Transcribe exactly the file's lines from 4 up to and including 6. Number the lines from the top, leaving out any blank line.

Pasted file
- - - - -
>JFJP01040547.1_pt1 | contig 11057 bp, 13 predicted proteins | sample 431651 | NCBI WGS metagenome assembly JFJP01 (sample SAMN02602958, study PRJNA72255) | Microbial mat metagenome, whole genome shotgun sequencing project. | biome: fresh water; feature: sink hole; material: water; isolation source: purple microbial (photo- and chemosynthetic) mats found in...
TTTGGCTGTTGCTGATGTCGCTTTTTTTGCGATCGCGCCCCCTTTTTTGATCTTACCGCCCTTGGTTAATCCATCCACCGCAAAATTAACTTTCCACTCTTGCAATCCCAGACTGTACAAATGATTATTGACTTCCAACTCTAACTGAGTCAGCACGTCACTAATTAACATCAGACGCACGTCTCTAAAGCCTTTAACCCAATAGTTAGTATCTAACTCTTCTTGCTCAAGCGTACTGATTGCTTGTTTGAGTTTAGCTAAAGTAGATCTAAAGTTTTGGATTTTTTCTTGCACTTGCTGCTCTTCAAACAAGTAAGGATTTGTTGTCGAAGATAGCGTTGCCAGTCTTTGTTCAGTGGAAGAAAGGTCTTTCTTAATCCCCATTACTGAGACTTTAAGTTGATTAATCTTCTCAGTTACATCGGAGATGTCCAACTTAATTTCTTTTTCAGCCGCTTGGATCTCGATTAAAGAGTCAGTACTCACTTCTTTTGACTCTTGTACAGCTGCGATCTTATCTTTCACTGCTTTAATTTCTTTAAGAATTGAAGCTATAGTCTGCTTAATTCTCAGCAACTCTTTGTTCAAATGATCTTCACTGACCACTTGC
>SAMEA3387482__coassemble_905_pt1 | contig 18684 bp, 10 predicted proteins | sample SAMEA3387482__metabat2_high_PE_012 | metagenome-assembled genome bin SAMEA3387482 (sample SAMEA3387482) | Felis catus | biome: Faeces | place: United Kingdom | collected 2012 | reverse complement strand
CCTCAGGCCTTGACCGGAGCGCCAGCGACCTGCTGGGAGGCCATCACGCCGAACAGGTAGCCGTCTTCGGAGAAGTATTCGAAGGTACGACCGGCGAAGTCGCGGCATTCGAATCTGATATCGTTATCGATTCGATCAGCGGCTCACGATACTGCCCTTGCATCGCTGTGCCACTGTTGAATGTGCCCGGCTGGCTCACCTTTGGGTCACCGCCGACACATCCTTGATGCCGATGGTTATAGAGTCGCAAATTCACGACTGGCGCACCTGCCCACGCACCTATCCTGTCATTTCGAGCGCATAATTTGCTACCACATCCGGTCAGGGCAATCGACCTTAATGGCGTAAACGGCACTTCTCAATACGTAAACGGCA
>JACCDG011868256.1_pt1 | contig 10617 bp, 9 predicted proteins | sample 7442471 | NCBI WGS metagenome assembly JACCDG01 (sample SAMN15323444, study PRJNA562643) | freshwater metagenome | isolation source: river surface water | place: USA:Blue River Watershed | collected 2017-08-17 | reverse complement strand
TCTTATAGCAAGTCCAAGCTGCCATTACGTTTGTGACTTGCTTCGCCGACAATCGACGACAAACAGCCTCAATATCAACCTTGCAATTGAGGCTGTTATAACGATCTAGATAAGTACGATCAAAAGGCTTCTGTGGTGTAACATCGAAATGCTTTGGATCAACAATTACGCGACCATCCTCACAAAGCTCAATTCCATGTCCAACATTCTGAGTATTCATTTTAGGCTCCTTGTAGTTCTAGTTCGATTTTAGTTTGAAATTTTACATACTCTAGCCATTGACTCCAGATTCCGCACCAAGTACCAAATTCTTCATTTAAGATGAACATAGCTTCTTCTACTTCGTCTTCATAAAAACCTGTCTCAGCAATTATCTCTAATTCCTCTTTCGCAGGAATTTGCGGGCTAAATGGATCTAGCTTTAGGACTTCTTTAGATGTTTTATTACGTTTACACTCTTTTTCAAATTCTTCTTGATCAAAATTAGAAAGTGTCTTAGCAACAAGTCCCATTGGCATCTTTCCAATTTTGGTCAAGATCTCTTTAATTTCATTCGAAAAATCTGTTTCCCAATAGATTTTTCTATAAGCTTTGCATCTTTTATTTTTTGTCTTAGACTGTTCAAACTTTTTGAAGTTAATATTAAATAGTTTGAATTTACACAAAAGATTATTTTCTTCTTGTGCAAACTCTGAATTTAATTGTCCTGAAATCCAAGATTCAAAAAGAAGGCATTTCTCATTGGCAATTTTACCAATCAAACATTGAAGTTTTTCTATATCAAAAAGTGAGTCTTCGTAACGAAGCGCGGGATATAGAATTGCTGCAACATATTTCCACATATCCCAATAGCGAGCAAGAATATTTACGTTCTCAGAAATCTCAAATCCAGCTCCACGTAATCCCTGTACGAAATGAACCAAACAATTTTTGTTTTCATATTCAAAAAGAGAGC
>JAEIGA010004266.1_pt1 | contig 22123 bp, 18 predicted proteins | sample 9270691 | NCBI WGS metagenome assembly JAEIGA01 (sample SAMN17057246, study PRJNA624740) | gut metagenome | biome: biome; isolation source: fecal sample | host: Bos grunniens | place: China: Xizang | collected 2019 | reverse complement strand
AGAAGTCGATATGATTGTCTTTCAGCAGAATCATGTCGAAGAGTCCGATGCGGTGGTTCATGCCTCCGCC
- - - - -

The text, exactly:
CCTCAGGCCTTGACCGGAGCGCCAGCGACCTGCTGGGAGGCCATCACGCCGAACAGGTAGCCGTCTTCGGAGAAGTATTCGAAGGTACGACCGGCGAAGTCGCGGCATTCGAATCTGATATCGTTATCGATTCGATCAGCGGCTCACGATACTGCCCTTGCATCGCTGTGCCACTGTTGAATGTGCCCGGCTGGCTCACCTTTGGGTCACCGCCGACACATCCTTGATGCCGATGGTTATAGAGTCGCAAATTCACGACTGGCGCACCTGCCCACGCACCTATCCTGTCATTTCGAGCGCATAATTTGCTACCACATCCGGTCAGGGCAATCGACCTTAATGGCGTAAACGGCACTTCTCAATACGTAAACGGCA
>JACCDG011868256.1_pt1 | contig 10617 bp, 9 predicted proteins | sample 7442471 | NCBI WGS metagenome assembly JACCDG01 (sample SAMN15323444, study PRJNA562643) | freshwater metagenome | isolation source: river surface water | place: USA:Blue River Watershed | collected 2017-08-17 | reverse complement strand
TCTTATAGCAAGTCCAAGCTGCCATTACGTTTGTGACTTGCTTCGCCGACAATCGACGACAAACAGCCTCAATATCAACCTTGCAATTGAGGCTGTTATAACGATCTAGATAAGTACGATCAAAAGGCTTCTGTGGTGTAACATCGAAATGCTTTGGATCAACAATTACGCGACCATCCTCACAAAGCTCAATTCCATGTCCAACATTCTGAGTATTCATTTTAGGCTCCTTGTAGTTCTAGTTCGATTTTAGTTTGAAATTTTACATACTCTAGCCATTGACTCCAGATTCCGCACCAAGTACCAAATTCTTCATTTAAGATGAACATAGCTTCTTCTACTTCGTCTTCATAAAAACCTGTCTCAGCAATTATCTCTAATTCCTCTTTCGCAGGAATTTGCGGGCTAAATGGATCTAGCTTTAGGACTTCTTTAGATGTTTTATTACGTTTACACTCTTTTTCAAATTCTTCTTGATCAAAATTAGAAAGTGTCTTAGCAACAAGTCCCATTGGCATCTTTCCAATTTTGGTCAAGATCTCTTTAATTTCATTCGAAAAATCTGTTTCCCAATAGATTTTTCTATAAGCTTTGCATCTTTTATTTTTTGTCTTAGACTGTTCAAACTTTTTGAAGTTAATATTAAATAGTTTGAATTTACACAAAAGATTATTTTCTTCTTGTGCAAACTCTGAATTTAATTGTCCTGAAATCCAAGATTCAAAAAGAAGGCATTTCTCATTGGCAATTTTACCAATCAAACATTGAAGTTTTTCTATATCAAAAAGTGAGTCTTCGTAACGAAGCGCGGGATATAGAATTGCTGCAACATATTTCCACATATCCCAATAGCGAGCAAGAATATTTACGTTCTCAGAAATCTCAAATCCAGCTCCACGTAATCCCTGTACGAAATGAACCAAACAATTTTTGTTTTCATATTCAAAAAGAGAGC